Cherbuliez's mind is of immense range, clear-sighted, keen, full of resource; he is an Alexandrian exquisite, substituting for the feeling which makes men earnest the irony which leaves them free. Pascal would say of him--"He has never risen from the order of thought to the order of charity." But we must not be ungrateful. A Lucian is not worth an Augustine, but still he is Lucian. Those who enfranchise the mind render service to man as well as those who persuade the heart. After the leaders come the liberators, and the negative and critical minds have their place and function beside the men of affirmation, the convinced and inspired souls. The positive element in Victor Cherbuliez's work is beauty, not goodness, not moral or religious life. Aesthetically he is serious; what he respects is style. And therefore he has found his vocation; for he is first and foremost a writer--a consummate, exquisite, and model writer. He does not win our love, but he claims our homage.

In every union there is a mystery--a certain invisible bond which must not be disturbed. This vital bond in the filial relation is respect; in friendship, esteem; in marriage, confidence; in the collective life, patriotism; in the religious life, faith. Such points are best left untouched by speech, for to touch them is almost to profane them.

* * * *

Men of genius supply the substance of history, while the mass of men are but the critical filter, the limiting, slackening, passive force needed for the modification of the ideas supplied by genius. Stupidity is dynamically the necessary balance of intellect. To make an atmosphere which human life can breathe, oxygen must be combined with a great deal--with three-fourths--of azote. And so, to make history, there must be a great deal of resistance to conquer and of weight to drag.

December 4

December 4, 1863.--The whole secret of remaining young in spite of years, and even of gray hairs, is to cherish enthusiasm in one's self by poetry, by contemplation, by charity--that is, in fewer words, by the maintenance of harmony in the soul. When everything is in its right place within us, we ourselves are in equilibrium with the whole work of God. Deep and grave enthusiasm for the eternal beauty and the eternal order, reason touched with emotion and a serene tenderness of heart--these surely are the foundations of wisdom.

Wisdom! how inexhaustible a theme! A sort of peaceful aureole surrounds and illumines this thought, in which are summed up all the treasures of moral experience, and which is the ripest fruit of a well-spent life. Wisdom never grows old, for she is the expression of order itself--that is, of the Eternal. Only the wise man draws from life, and from every stage of it, its true savor, because only he feels the beauty, the dignity, and the value of life. The flowers of youth may fade, but the summer, the autumn, and even the winter of human existence, have their majestic grandeur, which the wise man recognizes and glorifies. To see all things in God; to make of one's own life a journey toward the ideal; to live with gratitude, with devoutness, with gentleness and courage; this was the splendid aim of Marcus Aurelius. And if you add to it the humility which kneels, and the charity which gives, you have the whole wisdom of the children of God, the immortal joy which is the heritage of the true Christian. But what a false Christianity is that which slanders wisdom and seeks to do without it! In such a case I am on the side of wisdom, which is, as it were, justice done to God, even in this life. The relegation of life to some distant future, and the separation of the holy man from the virtuous man, are the signs of a false religious conception. This error is, in some degree, that of the whole Middle Age, and belongs, perhaps, to the essence of Catholicism. But the true Christianity must purge itself from so disastrous a mistake. The eternal life is not the future life; it is life in harmony with the true order of things--life in God. We must learn to look upon time as a movement of eternity, as an undulation in the ocean of being. To live, so as to keep this consciousness of ours in perpetual relation with the eternal, is to be wise; to live, so as to personify and embody the eternal, is to be religious.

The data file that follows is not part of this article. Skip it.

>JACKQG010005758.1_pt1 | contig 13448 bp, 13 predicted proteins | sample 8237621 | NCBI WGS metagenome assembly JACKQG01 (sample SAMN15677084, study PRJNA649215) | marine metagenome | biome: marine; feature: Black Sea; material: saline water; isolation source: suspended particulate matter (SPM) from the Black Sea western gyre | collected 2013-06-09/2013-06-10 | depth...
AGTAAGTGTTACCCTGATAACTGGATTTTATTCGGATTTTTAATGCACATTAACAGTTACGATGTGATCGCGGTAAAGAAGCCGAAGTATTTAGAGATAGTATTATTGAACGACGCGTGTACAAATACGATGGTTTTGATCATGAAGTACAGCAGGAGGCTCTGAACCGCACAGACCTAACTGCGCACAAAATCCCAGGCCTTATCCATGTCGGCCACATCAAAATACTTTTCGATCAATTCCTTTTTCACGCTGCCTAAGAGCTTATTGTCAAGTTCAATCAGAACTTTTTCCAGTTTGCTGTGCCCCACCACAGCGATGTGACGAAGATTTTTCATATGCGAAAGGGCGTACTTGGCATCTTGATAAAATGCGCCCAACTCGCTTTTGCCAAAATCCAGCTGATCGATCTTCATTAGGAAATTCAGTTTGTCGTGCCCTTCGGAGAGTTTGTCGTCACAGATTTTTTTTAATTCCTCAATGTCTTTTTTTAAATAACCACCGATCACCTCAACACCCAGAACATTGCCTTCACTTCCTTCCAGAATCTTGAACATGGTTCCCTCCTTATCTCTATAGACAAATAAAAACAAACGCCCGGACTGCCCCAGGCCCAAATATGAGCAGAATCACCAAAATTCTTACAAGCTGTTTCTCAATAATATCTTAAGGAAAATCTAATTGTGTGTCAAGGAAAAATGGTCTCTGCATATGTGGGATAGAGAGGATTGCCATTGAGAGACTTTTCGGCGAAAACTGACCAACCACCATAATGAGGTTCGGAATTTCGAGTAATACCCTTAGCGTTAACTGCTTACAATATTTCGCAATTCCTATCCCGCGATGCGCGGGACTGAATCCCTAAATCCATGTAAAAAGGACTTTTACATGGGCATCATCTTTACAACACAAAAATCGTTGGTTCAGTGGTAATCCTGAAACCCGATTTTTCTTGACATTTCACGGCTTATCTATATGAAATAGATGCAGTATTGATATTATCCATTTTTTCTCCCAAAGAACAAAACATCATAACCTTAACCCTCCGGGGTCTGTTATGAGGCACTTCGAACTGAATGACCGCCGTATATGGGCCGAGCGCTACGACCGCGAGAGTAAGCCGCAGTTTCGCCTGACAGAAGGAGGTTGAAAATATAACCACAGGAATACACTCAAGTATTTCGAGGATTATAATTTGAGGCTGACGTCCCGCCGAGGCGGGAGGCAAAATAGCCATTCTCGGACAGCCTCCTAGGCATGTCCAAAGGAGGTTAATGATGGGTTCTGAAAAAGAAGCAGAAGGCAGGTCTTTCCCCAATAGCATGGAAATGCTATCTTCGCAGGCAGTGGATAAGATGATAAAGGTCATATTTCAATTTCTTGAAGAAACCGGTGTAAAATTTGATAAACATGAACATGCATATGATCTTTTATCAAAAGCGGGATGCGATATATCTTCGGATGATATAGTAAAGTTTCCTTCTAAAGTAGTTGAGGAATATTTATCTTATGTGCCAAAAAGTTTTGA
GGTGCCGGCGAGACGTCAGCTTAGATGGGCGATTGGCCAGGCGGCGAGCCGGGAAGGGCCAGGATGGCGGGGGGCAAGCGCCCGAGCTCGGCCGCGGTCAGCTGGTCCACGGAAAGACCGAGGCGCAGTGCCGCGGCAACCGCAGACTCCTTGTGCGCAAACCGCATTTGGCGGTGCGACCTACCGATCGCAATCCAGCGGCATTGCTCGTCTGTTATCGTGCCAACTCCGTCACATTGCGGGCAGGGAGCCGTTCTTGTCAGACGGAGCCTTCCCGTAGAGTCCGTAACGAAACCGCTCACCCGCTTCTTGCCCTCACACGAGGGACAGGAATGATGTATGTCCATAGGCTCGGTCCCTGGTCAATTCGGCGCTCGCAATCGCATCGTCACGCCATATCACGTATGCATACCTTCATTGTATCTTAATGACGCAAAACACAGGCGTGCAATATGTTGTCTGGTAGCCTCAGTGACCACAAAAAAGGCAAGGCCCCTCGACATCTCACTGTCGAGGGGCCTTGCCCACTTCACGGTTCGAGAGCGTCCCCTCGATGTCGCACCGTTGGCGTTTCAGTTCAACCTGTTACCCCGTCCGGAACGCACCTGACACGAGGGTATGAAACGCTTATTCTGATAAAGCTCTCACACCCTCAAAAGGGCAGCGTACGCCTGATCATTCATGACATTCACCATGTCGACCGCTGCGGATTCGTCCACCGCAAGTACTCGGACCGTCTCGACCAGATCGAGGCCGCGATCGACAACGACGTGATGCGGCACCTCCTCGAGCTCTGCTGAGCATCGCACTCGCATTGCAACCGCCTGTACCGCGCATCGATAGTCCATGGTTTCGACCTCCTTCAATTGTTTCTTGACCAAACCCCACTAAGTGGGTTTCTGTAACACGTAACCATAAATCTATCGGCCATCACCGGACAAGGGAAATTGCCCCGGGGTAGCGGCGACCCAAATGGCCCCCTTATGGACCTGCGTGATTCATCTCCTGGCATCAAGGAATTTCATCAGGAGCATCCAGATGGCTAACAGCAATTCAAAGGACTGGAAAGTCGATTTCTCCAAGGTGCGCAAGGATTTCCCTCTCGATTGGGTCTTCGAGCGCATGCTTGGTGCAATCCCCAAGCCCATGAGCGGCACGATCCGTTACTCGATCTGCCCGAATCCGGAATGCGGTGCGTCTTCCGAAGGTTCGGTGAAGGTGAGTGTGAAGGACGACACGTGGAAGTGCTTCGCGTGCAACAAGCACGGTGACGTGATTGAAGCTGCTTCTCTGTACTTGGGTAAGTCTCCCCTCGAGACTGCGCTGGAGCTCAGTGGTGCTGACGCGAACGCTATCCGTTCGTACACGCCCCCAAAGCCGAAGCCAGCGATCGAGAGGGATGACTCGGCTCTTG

The modern leveler, after having done away with conventional inequalities, with arbitrary privilege and historical injustice, goes still farther, and rebels against the inequalities of merit, capacity, and virtue. Beginning with a just principle, he develops it into an unjust one. Inequality may be as true and as just as equality: it depends upon what you mean by it. But this is precisely what nobody cares to find out. All passions dread the light, and the modern zeal for equality is a disguised hatred which tries to pass itself off as love.

Liberty, equality--bad principles! The only true principle for humanity is justice, and justice toward the feeble becomes necessarily protection or kindness.